The gene encoding the glyphosate-tolerant EPSP synthase from Anabaena variabilis

Muir, Gillian Morag (1996) The gene encoding the glyphosate-tolerant EPSP synthase from Anabaena variabilis. PhD thesis, University of Glasgow.

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Glyphosate is a broad-spectrum, non-selective, post-emergence herbicide, active against a variety of weed and crop species. The primary site for herbicidal action is 5-enolpyruvylshikimate-3-phosphate (EPSP) synthase, the penultimate enzyme of the shikimate pathway. In higher plants and microorganisms, this pathway provides a metabolic route to the synthesis of the aromatic amino acids - phenylalanine, tyrosine and tryptophan - plus other aromatic compounds. EPSP synthase has been purified from various sources to investigate its kinetic characteristics and the inhibition properties of glyphosate. The cyanobacteria are the largest, most diverse and widely distributed group of photosynthetic prokaryotes. The physiological and biochemical effects of glyphosate on certain cyanobacterial strains have been examined. The filamentous, nitrogen fixing strain Anabaena variabilis ATCC 29413, like other cyanobacteria, is tolerant to glyphosate. Tolerance is due to an EPSP synthase that is uninhibited by the herbicide. A detailed kinetic and molecular study of this enzyme has been hindered by the consistently low yield of EPSP synthase protein purified from A. variabilis cells. As such, the purpose of the work described in this thesis was to isolate the A. variabilis EPSP synthase gene (termed aroA) and overexpress the encoded enzyme. A number of cloning methods were undertaken in an attempt to reach this goal. The polymerase chain reaction was employed to amplify a defined segment of the aroA gene from A. variabilis genomic DNA using different sets of degenerate oligonucleotide primers. These primers were designed from conserved regions of EPSP synthase sequence from various plants and microorganisms. A truncated fragment of an aroA gene was synthesised, however, this piece of DNA did not originate from A. variabilis DNA. The source of this contaminating PCR product has yet to be identified. The design of the PCR primers may have affected the specificity of the amplification reaction and could explain why other primer sets failed to amplify the sequence of interest. Subsequently, a library of A. variabilis genomic DNA was constructed in the phagemid vector, pBluescript SK-. After evaluating its size and quality, the library was screened with an aroA probe from the unicellular, non-nitrogen fixing cyanobacterium Synechocystis sp. PCC 6803 to isolate the clone of interest. Prior to screening. Southern blot experiments had demonstrated that the Synechocystis probe hybridised to specific fragments of restriction digested A. variabilis DNA. This heterologous probe was, therefore, considered suitable for screening purposes. Persistent problems with non-specific hybridisation between the probe and the genetic material of the host cell harbouring the library frustrated the attempts made to locate an aroA clone. Reducing the level of background hybridisation required a slightly different approach. It was established that plaque hybridisation was more sensitive than colony hybridisation. Consequently, another A. variabilis library was made, but on this occasion the phage, lambda FIX II, was used as the vector system. Heterologous aroA probes from Synechocystis, E. coli and pea were employed to maximise the possibility of finding the A. variabilis EPSP synthase clone. Despite control experiments signifying the good quality of the newly constructed library, not one of the heterologous probes pulled out the clone of interest. The final strategy involved isolating the A. variabilis EPSP synthase gene by phenotypic complementation of an aroA- auxotrophic mutation of the E. coli strain AB2829. A control experiment showed that expression of the E. coli EPSP synthase from cloned DNA complemented the deficiency of the host and enabled the mutant to grow on selective medium. The E. coli mutant was then transformed with a library of A. variabilis genomic DNA made from EcoRI restriction fragments thought to contain the entire aroA coding sequence. Succeeding experiments showed that such a library could not complement the aroA mutation of E. coli AB2829. The advantages and disadvantages of each of the above techniques are discussed in detail with specific regard to cloning the A. variabilis EPSP synthase gene. Other gene cloning strategies not used in this work are described and the practical reasons for not employing these techniques are debated. The possible exploitation of the EPSP synthase gene from A. variabilis by genetic engineers for the construction of a glyphosate-tolerant crop plant is discussed, as is the contribution the gene sequence could have made to the debate regarding the cyanobacterial origin of higher plant and algal plastids.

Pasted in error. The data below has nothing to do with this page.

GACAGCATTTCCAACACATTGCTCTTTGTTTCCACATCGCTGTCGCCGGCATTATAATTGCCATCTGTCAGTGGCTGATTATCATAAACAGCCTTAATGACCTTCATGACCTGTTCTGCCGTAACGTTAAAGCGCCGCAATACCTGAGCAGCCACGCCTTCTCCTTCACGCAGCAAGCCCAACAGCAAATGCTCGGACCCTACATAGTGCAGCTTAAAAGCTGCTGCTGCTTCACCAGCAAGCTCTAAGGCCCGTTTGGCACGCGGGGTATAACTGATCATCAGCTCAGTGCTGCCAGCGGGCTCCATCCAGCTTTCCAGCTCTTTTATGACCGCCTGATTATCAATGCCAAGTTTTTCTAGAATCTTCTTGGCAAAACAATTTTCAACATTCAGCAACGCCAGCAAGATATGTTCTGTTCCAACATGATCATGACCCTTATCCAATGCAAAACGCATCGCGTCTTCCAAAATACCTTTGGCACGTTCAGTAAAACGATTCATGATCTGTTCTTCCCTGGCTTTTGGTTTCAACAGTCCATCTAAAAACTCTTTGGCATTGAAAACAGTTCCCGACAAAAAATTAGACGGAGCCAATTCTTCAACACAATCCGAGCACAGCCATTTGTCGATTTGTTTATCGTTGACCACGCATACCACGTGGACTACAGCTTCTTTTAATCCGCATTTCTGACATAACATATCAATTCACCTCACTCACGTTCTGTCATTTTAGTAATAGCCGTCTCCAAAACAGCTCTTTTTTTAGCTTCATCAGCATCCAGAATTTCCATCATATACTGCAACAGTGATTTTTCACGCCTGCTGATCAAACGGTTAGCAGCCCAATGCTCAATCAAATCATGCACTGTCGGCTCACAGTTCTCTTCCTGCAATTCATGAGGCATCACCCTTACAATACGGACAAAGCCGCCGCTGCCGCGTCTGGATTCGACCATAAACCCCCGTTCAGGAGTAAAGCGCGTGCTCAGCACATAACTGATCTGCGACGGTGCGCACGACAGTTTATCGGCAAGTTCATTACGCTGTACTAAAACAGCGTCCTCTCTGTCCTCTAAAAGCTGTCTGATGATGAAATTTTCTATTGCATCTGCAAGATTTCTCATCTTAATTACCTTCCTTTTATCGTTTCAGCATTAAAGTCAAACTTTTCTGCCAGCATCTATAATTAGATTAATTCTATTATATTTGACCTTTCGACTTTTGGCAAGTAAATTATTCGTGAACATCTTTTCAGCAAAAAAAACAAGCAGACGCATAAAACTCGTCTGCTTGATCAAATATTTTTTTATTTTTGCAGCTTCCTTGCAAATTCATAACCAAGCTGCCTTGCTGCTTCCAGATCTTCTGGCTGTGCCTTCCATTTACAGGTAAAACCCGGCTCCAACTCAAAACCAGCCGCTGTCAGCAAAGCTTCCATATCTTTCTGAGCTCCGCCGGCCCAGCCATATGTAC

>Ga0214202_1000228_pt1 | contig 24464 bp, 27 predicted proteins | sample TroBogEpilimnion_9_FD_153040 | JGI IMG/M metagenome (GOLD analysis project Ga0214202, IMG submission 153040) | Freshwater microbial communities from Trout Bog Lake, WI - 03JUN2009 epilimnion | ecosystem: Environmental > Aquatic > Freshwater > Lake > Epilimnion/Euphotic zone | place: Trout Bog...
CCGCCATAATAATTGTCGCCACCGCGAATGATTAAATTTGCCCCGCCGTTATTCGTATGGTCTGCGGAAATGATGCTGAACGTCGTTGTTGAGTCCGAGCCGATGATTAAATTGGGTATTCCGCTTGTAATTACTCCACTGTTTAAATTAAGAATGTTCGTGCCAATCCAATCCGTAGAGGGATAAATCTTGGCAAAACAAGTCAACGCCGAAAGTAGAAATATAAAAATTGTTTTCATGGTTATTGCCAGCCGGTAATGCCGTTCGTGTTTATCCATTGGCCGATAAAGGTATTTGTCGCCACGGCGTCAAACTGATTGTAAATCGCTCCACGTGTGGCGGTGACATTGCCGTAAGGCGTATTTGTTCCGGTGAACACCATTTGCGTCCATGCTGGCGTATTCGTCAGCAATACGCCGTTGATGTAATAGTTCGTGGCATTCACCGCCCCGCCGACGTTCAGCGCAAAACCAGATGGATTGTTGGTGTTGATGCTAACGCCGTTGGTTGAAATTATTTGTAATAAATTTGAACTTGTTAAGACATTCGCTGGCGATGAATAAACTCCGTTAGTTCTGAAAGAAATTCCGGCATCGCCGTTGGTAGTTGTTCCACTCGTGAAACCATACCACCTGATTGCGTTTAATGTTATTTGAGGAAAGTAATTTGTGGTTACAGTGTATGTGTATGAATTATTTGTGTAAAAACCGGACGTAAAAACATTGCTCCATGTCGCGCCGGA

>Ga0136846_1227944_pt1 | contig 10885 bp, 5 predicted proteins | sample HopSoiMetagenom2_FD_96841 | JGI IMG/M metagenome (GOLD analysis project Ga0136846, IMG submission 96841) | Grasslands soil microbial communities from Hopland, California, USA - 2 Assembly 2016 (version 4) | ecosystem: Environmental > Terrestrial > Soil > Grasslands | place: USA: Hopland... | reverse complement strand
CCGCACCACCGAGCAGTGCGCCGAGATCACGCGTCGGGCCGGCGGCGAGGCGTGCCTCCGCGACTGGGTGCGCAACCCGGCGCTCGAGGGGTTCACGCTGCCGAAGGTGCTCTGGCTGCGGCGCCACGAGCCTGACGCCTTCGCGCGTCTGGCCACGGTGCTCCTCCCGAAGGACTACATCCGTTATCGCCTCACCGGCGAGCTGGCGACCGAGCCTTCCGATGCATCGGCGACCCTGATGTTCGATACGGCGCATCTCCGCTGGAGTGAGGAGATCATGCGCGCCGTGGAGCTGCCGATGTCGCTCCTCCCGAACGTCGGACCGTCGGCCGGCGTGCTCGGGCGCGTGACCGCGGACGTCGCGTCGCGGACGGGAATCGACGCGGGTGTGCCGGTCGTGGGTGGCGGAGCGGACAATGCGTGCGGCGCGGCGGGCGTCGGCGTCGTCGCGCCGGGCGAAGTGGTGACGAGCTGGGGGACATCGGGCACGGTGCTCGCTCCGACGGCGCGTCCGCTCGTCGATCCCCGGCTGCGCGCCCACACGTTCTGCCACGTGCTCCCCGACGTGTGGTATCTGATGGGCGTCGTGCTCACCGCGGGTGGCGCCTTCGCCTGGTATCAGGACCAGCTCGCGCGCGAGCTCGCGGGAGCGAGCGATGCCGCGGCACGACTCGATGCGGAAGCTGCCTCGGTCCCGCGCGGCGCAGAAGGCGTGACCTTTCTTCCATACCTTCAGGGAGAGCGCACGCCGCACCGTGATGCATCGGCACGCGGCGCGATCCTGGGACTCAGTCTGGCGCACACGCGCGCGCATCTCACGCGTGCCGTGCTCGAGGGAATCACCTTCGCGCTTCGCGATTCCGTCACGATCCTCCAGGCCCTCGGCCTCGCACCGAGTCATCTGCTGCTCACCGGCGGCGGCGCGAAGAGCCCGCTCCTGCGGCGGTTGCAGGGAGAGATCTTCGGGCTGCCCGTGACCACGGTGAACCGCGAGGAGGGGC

Item Type: Thesis (PhD)
Qualification Level: Doctoral
Keywords: Genetics
Colleges/Schools: College of Medical Veterinary and Life Sciences
Supervisor's Name: Coggins, Professor John and Kerby, Dr. Nigel
Date of Award: 1996
Depositing User: Enlighten Team
Unique ID: glathesis:1996-71824
Copyright: Copyright of this thesis is held by the author.
Date Deposited: 17 May 2019 09:31
Last Modified: 01 Jul 2022 10:28
Thesis DOI: 10.5525/gla.thesis.71824

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